I'm designing a board game (Settler of Catan) in which you should be able to use resources to build constructions like roads, settlements, etc.

I have a View in which i draw my map on, also a button Build. If a player wants to build something, he/she should click it and should be able to choose which tile he/she wants to build it on.

The thing is i'm wondering if i should start a new Activity just for this Build -Action or should i implement a methode that runs a while- loop until the user has chosen in which tile he/she wants to build the thing on.

In my mind, a while-loop has never been a good way because the programm has to check the condition almost always -> maybe a problem of performance.

I'm thankful for any suggestion to solve this problem.

  • \$\begingroup\$ You should only need to test if the player is currently picking where to build once per frame (if doing it inside your game loop), or once per action (if reacting to an input event), either of which would be dirt cheap. It sounds like you might want to read up on managing game states for handling modal actions like this. \$\endgroup\$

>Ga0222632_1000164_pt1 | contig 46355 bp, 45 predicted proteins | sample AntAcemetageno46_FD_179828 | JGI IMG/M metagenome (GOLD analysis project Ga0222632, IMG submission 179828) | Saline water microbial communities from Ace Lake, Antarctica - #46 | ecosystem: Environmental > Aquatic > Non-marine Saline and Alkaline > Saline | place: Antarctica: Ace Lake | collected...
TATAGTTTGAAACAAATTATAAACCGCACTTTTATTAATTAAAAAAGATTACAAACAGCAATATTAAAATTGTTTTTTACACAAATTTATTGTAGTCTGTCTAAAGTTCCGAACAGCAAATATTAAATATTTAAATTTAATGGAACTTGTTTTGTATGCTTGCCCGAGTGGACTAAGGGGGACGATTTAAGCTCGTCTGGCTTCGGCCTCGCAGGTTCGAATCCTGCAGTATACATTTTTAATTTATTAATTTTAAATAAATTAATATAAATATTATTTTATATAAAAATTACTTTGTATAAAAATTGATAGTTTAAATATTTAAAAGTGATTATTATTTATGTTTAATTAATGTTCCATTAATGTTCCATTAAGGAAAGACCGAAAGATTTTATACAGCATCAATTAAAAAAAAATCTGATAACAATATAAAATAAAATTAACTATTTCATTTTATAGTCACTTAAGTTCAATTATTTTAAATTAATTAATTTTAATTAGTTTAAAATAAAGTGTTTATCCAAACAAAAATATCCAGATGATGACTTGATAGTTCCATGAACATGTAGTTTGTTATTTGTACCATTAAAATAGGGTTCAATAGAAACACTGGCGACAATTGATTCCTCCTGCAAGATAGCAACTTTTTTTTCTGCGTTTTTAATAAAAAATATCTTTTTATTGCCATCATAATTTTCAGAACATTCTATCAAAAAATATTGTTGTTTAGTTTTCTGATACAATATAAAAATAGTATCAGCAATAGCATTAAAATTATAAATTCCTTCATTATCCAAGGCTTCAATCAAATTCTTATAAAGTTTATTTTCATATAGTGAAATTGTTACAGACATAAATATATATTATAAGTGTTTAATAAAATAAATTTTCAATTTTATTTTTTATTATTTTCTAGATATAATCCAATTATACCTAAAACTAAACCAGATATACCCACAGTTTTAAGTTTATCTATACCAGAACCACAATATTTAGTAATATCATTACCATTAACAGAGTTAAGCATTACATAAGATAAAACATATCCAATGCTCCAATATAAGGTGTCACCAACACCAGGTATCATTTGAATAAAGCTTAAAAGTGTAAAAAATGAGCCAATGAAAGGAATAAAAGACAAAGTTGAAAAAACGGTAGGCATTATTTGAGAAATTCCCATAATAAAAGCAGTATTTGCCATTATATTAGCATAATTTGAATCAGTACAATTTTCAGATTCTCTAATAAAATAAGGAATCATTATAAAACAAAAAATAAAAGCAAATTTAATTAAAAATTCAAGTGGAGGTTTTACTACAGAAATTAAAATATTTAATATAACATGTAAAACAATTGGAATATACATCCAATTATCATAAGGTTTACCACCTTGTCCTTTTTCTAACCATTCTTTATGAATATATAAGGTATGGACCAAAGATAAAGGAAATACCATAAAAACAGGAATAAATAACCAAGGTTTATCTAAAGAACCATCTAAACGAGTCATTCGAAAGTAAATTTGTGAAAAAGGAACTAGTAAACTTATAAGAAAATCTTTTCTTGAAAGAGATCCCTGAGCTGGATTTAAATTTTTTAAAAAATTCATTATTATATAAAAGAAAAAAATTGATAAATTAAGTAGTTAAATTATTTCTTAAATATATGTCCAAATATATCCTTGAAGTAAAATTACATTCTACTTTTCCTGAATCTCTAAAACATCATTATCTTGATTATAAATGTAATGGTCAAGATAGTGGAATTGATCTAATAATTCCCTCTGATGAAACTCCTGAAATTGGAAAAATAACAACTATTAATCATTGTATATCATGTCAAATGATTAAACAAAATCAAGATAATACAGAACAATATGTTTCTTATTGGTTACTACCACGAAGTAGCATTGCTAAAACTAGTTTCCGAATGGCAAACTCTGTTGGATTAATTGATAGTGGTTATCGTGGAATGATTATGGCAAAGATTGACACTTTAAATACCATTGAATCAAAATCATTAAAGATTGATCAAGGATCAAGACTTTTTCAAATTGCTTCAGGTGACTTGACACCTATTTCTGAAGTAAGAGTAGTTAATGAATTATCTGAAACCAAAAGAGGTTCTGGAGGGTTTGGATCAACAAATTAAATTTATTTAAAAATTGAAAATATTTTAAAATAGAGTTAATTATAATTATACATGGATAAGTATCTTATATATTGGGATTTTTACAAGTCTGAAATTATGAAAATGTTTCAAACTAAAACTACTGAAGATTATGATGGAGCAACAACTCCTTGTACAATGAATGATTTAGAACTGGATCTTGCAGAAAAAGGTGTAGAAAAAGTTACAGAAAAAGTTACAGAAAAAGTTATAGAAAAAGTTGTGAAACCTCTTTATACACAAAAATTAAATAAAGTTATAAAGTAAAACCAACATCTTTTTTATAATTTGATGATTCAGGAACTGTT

– DMGregory
    Jun 11, 2017 at 22:39

1 Answer 1


The software architecture pattern you are looking for is a state machine.

Your user interface should have different modes (or "states") in which it shows different UI elements and reacts differently to user input.

When the user clicks on "Build", your UI should switch to the "select build tile" state where the tiles where the user can build are highlighted. When the user clicks a tile, switch to the "Select building" state. In that state the selected tile gets highlighted, no other tile can be selected, but the player can select what to build. When the player selected the build option, apply it and return back to the default UI state. Each of these modes should also have some way to navigate back to the previous state, in case the player changes their mind or selected the wrong tile.

There are different ways to implement this architecture-wise.

A common one is to implement each state with an own class. Have all the state-classes implement an interface with a method enter (which shows all state-specific UI elements and sets up their event handlers) and leave (which hides everything state-specific and deactivates the event-handlers). Your main UI handling class should have a public method switchState(state) which leaves the current state and enters the new one.

When developing native Android applications, you might be able to get away with implementing each state with nothing but a different View. Put the code for entering or leaving a view into the onAttachedToWindow() and onDetachedFromWindow() event handlers. Have the main UI handler detach the current view and attach the new one.


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